Are economists good at business?
Does academic study of economics lend one an acute business sense?
Some tenured economists write fewer papers and spend more time in public consulting (i.e Washington DC) or in private consulting (i.e anti-trust litigation). Some start their own businesses. Paul Romer's success with Aplia is well documented but there are other cases. This Story about Barry Nalebuff's success with Honest Tea and the saga of what happens when his small startup was bought up by Coca-Cola was pretty interesting.Skip to next paragraph
Mathew is an economics professor at UCLA and has written three books: Green Cities (Brookings Institution Press); Heroes and Cowards (Princeton University Press, jointly with Dora L. Costa); and in fall 2010, Climatopolis: How Our Cities Will Thrive in the Hotter World (Basic Books).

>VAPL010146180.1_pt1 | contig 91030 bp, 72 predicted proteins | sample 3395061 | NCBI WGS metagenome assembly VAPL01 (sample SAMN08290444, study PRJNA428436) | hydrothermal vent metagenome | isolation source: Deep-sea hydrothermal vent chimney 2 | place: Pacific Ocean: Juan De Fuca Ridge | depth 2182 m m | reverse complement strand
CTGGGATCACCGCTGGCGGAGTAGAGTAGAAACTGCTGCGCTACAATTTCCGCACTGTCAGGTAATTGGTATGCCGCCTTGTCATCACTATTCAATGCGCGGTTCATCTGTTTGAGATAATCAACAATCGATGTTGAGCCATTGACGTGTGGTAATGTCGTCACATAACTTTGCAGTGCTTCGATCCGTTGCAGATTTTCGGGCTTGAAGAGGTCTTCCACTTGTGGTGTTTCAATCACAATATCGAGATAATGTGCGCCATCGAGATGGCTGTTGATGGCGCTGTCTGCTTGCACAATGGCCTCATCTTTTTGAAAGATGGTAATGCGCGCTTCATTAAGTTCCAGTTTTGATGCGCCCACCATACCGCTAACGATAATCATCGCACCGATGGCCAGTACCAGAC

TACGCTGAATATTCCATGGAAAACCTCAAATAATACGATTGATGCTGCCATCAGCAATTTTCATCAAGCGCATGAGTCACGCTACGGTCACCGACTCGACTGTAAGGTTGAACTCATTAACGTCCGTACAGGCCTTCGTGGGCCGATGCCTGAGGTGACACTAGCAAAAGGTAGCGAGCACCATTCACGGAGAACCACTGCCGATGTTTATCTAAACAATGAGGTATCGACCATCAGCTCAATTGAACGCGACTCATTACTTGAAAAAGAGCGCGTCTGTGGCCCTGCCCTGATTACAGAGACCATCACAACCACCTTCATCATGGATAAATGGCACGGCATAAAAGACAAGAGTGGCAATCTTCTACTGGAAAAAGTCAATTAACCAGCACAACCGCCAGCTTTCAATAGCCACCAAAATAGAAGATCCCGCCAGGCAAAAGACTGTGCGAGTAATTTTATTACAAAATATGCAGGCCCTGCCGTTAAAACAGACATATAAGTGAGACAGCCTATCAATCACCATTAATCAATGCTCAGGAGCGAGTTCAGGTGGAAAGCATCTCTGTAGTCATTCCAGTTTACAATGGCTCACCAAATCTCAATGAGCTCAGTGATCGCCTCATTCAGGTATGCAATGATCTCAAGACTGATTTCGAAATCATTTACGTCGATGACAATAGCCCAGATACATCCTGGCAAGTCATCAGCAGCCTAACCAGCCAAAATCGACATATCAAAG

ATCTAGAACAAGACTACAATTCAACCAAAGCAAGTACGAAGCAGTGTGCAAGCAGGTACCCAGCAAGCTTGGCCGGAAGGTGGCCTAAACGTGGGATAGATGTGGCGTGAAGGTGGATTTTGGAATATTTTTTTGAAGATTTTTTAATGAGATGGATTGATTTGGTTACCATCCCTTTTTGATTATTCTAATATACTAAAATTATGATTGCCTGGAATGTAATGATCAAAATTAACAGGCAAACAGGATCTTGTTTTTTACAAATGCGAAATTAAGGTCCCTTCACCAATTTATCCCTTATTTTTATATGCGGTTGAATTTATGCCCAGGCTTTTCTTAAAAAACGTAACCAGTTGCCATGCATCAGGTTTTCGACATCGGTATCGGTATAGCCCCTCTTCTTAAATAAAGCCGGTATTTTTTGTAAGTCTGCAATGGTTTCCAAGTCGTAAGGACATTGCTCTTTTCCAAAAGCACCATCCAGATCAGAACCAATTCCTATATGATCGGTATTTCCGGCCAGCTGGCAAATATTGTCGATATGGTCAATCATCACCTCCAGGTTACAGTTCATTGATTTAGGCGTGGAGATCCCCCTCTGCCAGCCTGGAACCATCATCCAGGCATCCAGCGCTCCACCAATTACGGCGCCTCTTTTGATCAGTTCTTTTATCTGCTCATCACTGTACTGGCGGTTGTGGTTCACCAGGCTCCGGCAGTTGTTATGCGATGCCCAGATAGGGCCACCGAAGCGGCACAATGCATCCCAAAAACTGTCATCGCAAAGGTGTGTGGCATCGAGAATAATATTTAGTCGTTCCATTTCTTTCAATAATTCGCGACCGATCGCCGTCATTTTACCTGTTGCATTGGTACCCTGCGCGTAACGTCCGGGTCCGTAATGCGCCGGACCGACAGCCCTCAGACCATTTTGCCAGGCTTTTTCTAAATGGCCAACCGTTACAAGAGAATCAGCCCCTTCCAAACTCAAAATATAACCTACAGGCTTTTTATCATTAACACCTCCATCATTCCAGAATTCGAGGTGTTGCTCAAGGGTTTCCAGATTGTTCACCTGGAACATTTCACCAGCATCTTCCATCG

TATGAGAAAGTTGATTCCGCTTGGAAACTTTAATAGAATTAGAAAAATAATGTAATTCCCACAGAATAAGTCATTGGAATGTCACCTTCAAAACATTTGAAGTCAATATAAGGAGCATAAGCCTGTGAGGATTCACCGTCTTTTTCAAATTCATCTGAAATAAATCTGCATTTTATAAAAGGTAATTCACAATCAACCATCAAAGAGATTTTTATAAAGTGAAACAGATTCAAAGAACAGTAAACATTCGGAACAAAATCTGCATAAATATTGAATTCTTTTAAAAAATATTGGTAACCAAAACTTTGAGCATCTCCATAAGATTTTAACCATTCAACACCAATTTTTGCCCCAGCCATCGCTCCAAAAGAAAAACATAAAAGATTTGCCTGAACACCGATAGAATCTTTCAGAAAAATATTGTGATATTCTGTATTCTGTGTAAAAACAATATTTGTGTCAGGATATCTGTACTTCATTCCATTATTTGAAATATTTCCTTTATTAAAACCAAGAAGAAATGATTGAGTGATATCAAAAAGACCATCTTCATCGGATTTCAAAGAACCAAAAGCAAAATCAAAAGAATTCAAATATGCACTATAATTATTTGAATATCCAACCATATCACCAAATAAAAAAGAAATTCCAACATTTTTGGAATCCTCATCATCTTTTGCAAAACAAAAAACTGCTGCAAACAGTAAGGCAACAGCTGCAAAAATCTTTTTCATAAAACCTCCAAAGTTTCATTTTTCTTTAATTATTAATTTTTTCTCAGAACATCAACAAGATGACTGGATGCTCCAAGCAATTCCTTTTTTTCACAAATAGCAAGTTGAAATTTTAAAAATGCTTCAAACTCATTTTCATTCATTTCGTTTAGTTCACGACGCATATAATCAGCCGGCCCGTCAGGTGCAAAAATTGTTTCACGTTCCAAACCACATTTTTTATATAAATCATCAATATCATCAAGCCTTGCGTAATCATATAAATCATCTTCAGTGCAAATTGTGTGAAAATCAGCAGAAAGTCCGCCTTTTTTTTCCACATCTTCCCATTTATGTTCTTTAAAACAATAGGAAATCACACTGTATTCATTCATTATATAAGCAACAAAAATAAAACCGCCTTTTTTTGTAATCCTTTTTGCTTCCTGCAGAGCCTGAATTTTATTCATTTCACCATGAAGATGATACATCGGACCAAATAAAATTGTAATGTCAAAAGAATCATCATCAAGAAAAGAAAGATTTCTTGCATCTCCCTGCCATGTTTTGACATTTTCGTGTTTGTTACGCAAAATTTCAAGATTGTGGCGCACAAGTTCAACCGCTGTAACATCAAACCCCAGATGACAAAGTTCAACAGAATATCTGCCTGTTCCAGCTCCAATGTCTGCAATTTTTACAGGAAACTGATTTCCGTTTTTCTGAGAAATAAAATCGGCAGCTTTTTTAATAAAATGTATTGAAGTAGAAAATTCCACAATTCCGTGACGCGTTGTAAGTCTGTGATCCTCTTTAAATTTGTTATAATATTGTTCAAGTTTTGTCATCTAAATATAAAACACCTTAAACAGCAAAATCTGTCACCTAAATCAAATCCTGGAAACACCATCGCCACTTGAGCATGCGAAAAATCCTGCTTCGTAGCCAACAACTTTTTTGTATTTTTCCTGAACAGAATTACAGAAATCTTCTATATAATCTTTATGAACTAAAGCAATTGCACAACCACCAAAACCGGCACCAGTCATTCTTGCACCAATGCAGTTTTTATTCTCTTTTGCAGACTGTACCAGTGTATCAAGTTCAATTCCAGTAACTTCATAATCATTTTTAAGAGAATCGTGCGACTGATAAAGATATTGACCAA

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I wonder what other businesses have economists tried to launch? We know that some real estate economists have developed information companies providing forecasts and newsletters focused on industry trends in specific local real estate markets.
Are economists more successful than other people in starting firms that succeed? How many Fortune 500 firms have a CEO who has a Ph.D in econ? I see that my old friend Bryan Tyler from our graduate school days is having a very successful career in business. Does our University of Chicago economics training deserve any of the credit for his success?
The analytic approach emphasized at the Chicago's Business School, Wharton, and Stanford's GSB maked me think that our training must have some payoff in the business world. Now, I must admit that my interest here is not on Wall Street --- I mean at the Fortune 500 or companies such as Google --- are economists valuable people? I need to believe so.
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